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  #1  
Old 27th December 2003, 12:27 PM
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How to get her to behave off-leash

In addition to my little Boxer girl I also own a horse that I keep at a stable that is very lenient about allowing owner's dogs to come out and play too. I would love so much to bring Roxy out to the stable with me but she has to be well-behaved enough to stay off the leash and still stay by my side and listen to me. Right now with all the people and distractions and everything she would just run around acting crazy-and probably get hurt as there are horses with big hooves around. She's almost 8 mos old so I know I'm probably asking a lot of her at this stage but how do I get her to the point where she's well-behaved around other dogs, people, horses? She graduated Basic Obedience and did very well. She knows all her basic commands; we are still working on getting her recall command a little stronger. I want to have a well-behaved dog that I can take anywhere with me and know that on-leash or off-leash she'll be right near me. I love having a dog and since we live in an apartment I love taking her places where she can run around but I don't want to be afraid that she's gonna run off. Does anyone have any advice on how I can go about achieving this? I know it's going to be a process and something gradual but I just need to know where to begin. Also, if anyone has any advice on how to make her horse-savvy that would be much appreciated too. Thanks!
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  #2  
Old 27th December 2003, 02:58 PM
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Of course, continue working the recall so that she is as reliable as any dog can be.

Then take the dog with you, ON LEASH, when you go to the stables. Show the dog what behavior is expected of her each time she goes (staying close to you, not wandering off, etc.) and guide her thru the experience, one small step at a time. If you are consistent, then you can begin to take small steps and work with her off leash, after several MONTHS of showing her exactly what is expected of her in the stables. Then you can test by taking her off leash to the stables and see if she stays by your side. Then just work it that far. Then when she is reliable off leash just going to the stable door, you can begin taking her inside, off leash and giving her the commands you want her to obey, one at a time and test her, again in small steps. Don't overwhelm the dog by just throwing her to the wolves as it were to test her out. Take it slowly and consistently and the dog will learn and understand that this is always the way she is to behave when going to and at the stables.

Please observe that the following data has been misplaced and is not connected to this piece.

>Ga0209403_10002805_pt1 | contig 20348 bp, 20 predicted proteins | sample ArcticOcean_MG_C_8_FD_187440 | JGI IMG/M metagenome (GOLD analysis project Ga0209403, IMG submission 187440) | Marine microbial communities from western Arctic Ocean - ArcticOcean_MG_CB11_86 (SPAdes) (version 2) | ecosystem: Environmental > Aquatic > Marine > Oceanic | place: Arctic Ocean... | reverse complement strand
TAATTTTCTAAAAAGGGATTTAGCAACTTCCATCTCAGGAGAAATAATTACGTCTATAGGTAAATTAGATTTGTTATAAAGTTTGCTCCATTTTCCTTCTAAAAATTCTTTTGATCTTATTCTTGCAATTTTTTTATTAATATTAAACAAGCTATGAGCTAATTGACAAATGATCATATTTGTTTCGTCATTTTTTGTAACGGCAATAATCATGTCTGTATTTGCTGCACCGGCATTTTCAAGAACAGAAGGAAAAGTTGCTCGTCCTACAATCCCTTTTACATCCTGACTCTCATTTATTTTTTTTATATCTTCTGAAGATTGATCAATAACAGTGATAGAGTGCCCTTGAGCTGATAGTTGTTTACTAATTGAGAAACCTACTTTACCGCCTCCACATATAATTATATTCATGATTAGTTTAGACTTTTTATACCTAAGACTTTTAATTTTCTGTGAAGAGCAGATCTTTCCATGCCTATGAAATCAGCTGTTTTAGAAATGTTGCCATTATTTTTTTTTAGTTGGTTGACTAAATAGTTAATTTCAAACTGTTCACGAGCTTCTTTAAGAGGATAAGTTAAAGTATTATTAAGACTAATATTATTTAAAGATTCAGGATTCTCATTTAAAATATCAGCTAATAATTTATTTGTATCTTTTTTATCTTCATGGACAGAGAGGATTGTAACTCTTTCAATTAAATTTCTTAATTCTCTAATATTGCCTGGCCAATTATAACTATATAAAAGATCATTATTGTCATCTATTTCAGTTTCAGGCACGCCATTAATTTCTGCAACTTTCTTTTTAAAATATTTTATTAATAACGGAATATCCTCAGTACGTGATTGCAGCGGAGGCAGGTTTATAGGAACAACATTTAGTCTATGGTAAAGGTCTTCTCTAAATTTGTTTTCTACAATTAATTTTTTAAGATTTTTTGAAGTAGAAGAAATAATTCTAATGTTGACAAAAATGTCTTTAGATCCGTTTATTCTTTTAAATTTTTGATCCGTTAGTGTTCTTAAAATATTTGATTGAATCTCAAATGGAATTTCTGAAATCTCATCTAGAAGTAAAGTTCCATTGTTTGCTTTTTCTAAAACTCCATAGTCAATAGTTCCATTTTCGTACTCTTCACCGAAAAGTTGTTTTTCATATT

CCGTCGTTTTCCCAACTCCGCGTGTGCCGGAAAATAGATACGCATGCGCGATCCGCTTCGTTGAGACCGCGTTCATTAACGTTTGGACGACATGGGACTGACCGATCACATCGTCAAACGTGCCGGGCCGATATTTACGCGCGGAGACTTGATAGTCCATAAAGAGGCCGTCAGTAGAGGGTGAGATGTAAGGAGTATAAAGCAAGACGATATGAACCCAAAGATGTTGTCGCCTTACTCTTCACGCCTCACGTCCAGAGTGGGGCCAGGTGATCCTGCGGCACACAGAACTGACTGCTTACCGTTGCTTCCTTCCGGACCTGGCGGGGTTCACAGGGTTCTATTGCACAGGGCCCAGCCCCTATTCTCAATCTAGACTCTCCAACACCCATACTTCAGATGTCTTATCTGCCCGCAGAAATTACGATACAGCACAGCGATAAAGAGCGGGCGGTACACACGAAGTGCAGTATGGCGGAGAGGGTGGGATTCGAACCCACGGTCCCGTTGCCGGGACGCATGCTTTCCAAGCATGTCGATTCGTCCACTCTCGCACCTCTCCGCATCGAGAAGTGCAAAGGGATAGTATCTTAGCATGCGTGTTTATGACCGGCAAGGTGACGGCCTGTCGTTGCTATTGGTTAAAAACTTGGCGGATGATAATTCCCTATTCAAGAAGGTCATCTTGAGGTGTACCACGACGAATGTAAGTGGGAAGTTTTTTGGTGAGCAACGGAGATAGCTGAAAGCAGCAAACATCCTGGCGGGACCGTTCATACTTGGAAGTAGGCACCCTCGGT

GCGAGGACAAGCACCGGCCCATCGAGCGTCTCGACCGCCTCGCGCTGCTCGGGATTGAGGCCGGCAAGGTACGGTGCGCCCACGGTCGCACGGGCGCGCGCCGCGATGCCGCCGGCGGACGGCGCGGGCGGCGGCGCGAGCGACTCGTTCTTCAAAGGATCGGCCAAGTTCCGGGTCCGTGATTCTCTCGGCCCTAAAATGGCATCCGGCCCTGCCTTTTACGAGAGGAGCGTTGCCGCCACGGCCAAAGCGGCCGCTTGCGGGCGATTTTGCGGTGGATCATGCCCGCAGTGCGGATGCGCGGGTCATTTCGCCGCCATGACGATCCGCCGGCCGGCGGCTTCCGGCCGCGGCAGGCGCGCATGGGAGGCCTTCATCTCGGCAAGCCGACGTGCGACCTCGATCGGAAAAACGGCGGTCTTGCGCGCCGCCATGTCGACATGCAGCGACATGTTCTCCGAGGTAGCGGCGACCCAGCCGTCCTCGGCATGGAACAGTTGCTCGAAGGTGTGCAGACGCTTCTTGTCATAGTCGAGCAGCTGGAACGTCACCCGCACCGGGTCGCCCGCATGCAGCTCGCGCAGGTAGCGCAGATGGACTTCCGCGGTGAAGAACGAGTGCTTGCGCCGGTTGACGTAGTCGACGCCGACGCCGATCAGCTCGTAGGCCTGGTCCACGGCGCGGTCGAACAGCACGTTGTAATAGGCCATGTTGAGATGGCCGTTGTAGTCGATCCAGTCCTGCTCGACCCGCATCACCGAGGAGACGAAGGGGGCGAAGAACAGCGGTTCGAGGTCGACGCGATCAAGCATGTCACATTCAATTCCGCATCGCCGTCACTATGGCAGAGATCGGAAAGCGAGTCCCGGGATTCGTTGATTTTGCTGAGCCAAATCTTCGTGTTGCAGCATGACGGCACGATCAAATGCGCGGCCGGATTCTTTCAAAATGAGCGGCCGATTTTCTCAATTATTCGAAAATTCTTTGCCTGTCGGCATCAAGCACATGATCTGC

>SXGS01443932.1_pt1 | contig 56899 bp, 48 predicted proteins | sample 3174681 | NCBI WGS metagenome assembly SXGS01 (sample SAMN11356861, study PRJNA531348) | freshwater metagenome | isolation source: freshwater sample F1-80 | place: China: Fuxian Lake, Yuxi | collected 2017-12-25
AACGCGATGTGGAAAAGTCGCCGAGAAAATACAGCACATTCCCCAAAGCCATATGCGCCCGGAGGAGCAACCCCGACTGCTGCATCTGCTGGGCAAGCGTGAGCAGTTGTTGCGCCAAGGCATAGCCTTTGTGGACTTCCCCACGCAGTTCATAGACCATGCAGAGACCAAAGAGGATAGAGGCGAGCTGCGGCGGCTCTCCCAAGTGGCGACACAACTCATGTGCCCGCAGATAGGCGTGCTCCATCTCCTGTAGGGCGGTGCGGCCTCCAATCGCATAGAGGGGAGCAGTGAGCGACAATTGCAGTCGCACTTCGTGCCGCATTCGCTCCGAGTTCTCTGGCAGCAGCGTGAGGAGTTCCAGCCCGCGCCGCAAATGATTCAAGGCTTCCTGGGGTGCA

Good luck.

 
  #3  
Old 27th December 2003, 07:26 PM
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Thanks, Dan! I keep looking at all the other well-behaved dogs that go to the stable and thinking "I want Roxy to do that" but really had no idea how to go about it. On retrospect I probably should have started taking her earlier when she used to stick to me like glue so that by now she'd be used to all the sights and sounds but hindsight is always 20/20 This definitely gives me a good idea of where to start and what to do. Now I have to do puppy training as well as horse training at the stable-sometimes I think I should just live there! Much appreciate the help!

 
  #4  
Old 28th December 2003, 05:59 AM
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Roxy will get there!

Barron did well with the 'come' command until one day at the dog park several years ago when Barron failed to 'come' back to me when called. I did not return to the park until I worked extensively with Barron and could trust him to 'come' when called.

I called his trainer back, who recommended that I place Barron on a 50-foot clothesline rope and eventually shorten the length of the rope as he progressed. For instance, once you master the 'come' command with the 50-foot line, shorten the line to 25-feet, 10-feet, etc.
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Owned by Zeus, dob 4/25/08, brindle male with white markings